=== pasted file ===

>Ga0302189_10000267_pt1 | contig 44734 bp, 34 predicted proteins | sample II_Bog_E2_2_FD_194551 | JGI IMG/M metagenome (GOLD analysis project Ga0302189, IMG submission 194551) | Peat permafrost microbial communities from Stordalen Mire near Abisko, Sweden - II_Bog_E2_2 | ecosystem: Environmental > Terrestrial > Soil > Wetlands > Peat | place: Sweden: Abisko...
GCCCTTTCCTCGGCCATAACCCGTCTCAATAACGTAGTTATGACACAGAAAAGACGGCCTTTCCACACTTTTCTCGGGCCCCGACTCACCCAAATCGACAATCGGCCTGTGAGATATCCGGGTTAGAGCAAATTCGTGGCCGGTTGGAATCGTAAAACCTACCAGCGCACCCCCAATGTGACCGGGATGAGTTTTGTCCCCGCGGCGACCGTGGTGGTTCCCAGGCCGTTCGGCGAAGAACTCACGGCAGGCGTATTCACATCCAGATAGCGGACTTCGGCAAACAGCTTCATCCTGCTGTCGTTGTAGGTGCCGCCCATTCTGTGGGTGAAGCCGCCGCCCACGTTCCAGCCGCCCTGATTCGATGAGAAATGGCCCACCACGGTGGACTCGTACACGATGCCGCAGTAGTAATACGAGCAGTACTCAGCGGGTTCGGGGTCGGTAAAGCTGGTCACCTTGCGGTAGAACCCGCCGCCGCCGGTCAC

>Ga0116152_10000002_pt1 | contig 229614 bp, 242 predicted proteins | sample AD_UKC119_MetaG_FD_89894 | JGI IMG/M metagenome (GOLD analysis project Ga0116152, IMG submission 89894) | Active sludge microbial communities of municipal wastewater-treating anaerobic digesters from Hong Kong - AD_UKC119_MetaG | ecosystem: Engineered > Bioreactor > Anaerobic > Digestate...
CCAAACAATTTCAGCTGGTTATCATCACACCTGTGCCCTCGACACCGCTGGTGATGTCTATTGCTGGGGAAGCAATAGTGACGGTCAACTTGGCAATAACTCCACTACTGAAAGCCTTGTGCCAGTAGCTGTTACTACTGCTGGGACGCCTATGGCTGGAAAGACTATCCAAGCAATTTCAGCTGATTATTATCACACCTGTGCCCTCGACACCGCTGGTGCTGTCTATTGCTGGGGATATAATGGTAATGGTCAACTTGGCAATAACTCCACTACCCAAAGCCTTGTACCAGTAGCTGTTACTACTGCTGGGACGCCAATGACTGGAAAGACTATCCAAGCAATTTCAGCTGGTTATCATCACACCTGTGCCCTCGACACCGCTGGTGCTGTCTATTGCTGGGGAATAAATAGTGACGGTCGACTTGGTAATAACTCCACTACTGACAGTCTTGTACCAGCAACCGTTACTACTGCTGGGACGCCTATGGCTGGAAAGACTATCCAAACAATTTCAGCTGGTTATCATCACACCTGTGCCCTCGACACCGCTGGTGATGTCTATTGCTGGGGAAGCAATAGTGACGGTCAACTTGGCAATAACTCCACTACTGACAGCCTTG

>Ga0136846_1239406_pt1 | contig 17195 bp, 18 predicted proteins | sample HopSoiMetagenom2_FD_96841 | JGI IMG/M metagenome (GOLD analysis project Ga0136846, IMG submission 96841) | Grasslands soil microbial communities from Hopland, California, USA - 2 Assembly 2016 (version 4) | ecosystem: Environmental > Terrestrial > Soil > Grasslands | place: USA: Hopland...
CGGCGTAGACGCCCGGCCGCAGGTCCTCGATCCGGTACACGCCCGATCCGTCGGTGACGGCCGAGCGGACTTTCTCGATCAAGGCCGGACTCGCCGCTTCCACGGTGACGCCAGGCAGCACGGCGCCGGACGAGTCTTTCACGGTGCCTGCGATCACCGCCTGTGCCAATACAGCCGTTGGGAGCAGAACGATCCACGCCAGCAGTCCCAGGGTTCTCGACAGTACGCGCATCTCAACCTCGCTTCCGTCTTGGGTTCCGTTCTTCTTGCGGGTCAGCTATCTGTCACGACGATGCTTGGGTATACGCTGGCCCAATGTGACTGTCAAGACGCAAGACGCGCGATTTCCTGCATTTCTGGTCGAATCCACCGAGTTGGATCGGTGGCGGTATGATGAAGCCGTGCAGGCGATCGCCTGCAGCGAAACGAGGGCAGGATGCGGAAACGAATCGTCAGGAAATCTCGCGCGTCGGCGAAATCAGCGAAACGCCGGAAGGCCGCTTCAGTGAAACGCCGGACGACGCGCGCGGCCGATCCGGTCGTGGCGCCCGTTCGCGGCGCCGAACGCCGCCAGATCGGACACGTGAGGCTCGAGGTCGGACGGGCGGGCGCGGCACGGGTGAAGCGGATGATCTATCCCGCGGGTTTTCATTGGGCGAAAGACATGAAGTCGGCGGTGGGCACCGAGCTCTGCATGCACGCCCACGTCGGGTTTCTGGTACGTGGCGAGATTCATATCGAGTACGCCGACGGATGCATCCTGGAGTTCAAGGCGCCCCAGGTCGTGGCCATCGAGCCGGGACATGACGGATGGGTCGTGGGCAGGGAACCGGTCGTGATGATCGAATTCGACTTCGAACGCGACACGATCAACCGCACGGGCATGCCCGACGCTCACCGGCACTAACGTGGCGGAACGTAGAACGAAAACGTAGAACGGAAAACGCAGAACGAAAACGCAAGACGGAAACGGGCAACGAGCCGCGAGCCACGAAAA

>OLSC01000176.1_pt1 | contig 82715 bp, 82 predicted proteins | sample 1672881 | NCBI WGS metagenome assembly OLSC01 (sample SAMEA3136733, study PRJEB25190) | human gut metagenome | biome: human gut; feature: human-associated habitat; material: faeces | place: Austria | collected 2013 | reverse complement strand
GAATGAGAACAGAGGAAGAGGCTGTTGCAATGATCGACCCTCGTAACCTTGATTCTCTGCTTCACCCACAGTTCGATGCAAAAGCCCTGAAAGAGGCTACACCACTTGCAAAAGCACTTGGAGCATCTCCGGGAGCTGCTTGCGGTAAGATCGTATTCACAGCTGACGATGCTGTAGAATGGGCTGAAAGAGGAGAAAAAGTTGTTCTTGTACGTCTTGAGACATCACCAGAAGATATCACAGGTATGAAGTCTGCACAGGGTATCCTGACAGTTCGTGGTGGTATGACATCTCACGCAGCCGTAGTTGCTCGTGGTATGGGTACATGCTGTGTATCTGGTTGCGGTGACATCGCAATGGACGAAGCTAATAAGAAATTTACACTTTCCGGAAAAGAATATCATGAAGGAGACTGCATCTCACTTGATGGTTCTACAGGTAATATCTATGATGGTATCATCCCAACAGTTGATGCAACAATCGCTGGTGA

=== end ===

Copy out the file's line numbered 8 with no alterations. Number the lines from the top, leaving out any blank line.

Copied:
GAATGAGAACAGAGGAAGAGGCTGTTGCAATGATCGACCCTCGTAACCTTGATTCTCTGCTTCACCCACAGTTCGATGCAAAAGCCCTGAAAGAGGCTACACCACTTGCAAAAGCACTTGGAGCATCTCCGGGAGCTGCTTGCGGTAAGATCGTATTCACAGCTGACGATGCTGTAGAATGGGCTGAAAGAGGAGAAAAAGTTGTTCTTGTACGTCTTGAGACATCACCAGAAGATATCACAGGTATGAAGTCTGCACAGGGTATCCTGACAGTTCGTGGTGGTATGACATCTCACGCAGCCGTAGTTGCTCGTGGTATGGGTACATGCTGTGTATCTGGTTGCGGTGACATCGCAATGGACGAAGCTAATAAGAAATTTACACTTTCCGGAAAAGAATATCATGAAGGAGACTGCATCTCACTTGATGGTTCTACAGGTAATATCTATGATGGTATCATCCCAACAGTTGATGCAACAATCGCTGGTGA